Playing With Fire: How the Movement Is Diversifying

After years of slowly kindling among fringe enthusiasts, the FIRE (Financial Independence-Retire Early) movement is spreading wildly.

Its burgeoning popularity has birthed a series of sub-genres as new proponents have come to add their spin on the original concept. Though the twin goals of being “Financially Independent” and “Retiring Early” remain the north star of the movement, this diversification proves there is more than one path to achieve it.

While some new additions to the FIRE family may fizzle out, FatFIRE, LeanFIRE, CoastFIRE, and BaristaFIRE have become common parlance in the community. Each has permanently shifted how FIRE advocates approach their money, time, and life choices.

Fatfire

Those who want to retire in style might want to aim for FatFIRE. Unlike traditional FIRE, this luxurious spinoff allows for generous spending during retirement.

FatFIRE means spending a minimum of $100,000 each year of retired life, according to InspiretoFire. Following the 4% rule (a rule of thumb for retirees' annual withdrawal) would mean having a nest egg of at least $2.5 million.

Besides the apparent thrills of living large, FatFIRE offers a greater sense of security. Handling surprise medical expenses or other unforeseen emergencies is easier with deeper savings.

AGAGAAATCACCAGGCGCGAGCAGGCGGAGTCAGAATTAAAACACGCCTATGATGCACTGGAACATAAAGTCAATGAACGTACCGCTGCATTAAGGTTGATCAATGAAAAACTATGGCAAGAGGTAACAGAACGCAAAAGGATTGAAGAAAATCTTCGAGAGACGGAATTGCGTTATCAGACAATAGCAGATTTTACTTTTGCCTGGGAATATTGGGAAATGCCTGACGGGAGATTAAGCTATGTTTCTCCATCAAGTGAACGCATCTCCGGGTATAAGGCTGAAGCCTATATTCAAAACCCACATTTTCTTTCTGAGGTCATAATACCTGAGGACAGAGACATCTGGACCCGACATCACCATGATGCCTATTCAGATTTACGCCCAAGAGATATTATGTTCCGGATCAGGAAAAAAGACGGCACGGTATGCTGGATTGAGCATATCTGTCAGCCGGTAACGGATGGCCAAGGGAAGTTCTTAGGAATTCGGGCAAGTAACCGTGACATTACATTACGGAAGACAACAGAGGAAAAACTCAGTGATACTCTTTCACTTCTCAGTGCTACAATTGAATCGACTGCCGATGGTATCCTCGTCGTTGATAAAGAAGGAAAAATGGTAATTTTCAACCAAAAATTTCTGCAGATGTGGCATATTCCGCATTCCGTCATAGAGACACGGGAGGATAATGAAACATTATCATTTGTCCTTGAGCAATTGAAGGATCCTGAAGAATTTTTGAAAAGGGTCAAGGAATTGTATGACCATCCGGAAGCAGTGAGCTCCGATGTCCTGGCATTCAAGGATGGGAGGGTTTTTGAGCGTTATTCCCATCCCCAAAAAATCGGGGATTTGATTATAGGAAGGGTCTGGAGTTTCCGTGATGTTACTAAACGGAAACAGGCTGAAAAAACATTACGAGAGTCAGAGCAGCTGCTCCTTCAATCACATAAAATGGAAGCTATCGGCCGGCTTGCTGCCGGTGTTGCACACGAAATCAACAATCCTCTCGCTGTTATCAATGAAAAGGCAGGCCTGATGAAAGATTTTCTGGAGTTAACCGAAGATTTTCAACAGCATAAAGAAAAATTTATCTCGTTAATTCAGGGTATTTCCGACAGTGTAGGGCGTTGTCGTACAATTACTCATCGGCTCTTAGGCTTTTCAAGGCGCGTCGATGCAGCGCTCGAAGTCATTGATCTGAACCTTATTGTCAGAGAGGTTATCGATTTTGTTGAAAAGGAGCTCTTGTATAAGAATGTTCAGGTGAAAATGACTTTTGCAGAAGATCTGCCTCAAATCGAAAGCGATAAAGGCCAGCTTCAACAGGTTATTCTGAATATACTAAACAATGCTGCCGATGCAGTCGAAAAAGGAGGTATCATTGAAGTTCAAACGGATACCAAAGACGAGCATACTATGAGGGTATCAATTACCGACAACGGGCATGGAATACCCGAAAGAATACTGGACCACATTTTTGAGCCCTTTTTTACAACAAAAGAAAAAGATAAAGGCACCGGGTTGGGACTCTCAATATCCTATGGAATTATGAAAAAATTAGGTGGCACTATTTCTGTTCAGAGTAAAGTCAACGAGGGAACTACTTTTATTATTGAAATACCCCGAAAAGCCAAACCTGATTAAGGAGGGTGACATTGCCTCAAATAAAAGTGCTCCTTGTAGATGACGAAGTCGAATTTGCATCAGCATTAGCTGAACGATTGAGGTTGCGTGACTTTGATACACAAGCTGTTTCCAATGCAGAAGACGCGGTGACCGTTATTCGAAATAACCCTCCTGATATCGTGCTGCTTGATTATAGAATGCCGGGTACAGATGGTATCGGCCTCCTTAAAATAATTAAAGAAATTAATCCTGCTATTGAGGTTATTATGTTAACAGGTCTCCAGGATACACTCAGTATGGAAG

If a retiree doesn't burn through their whole fat stash, they can make a difference by giving to a favorite charity or leaving a financial legacy and passing on the remaining wealth to their offspring.

While FatFIRE has its perks, it could take a lot more work upfront. It may also be unattainable for those stuck permanently in lower-paying professions.

Despite this, FatFIRE is proving popular and has sprouted numerous online hubs. One subreddit for aspiring high-roller retirees, r/fatFIRE, has a whopping 300,000 members.

Leanfire

At the opposite end of the spectrum from FatFIRE is LeanFIRE. As the name implies, this involves tightening one's belt and going light on consumption.

Frugality is essential for those on LeanFIRE, who typically try to get by on less than $40,000 per year.

Yet there are benefits to foregoing creature comforts. Since LeanFIRE followers live on tighter budgets, they can retire earlier with fewer overall savings. It allows them to fast-track their financial independence and have more time to enjoy the rest of their lives.

To get there, many people focus on cutting down on high recurring costs, such as rent or mortgage payments. Strategies include living in a trailer or a tiny house, couch-surfing or house-sitting, or even staying back home and living with parents.

Sticking to a LeanFIRE income bracket can also lead to paying less tax and getting subsidized health insurance.

Coastfire

For those who want a laidback approach to FIRE and have more time on their hands, there is CoastFIRE.

If someone invests enough upfront, their nest egg can grow until it pays enough dividends to cover their future retirement needs. Of course, they will still need to cover their expenses in the present, but with some cost-cutting, they could move to a part-time job much earlier and “coast” toward early retirement.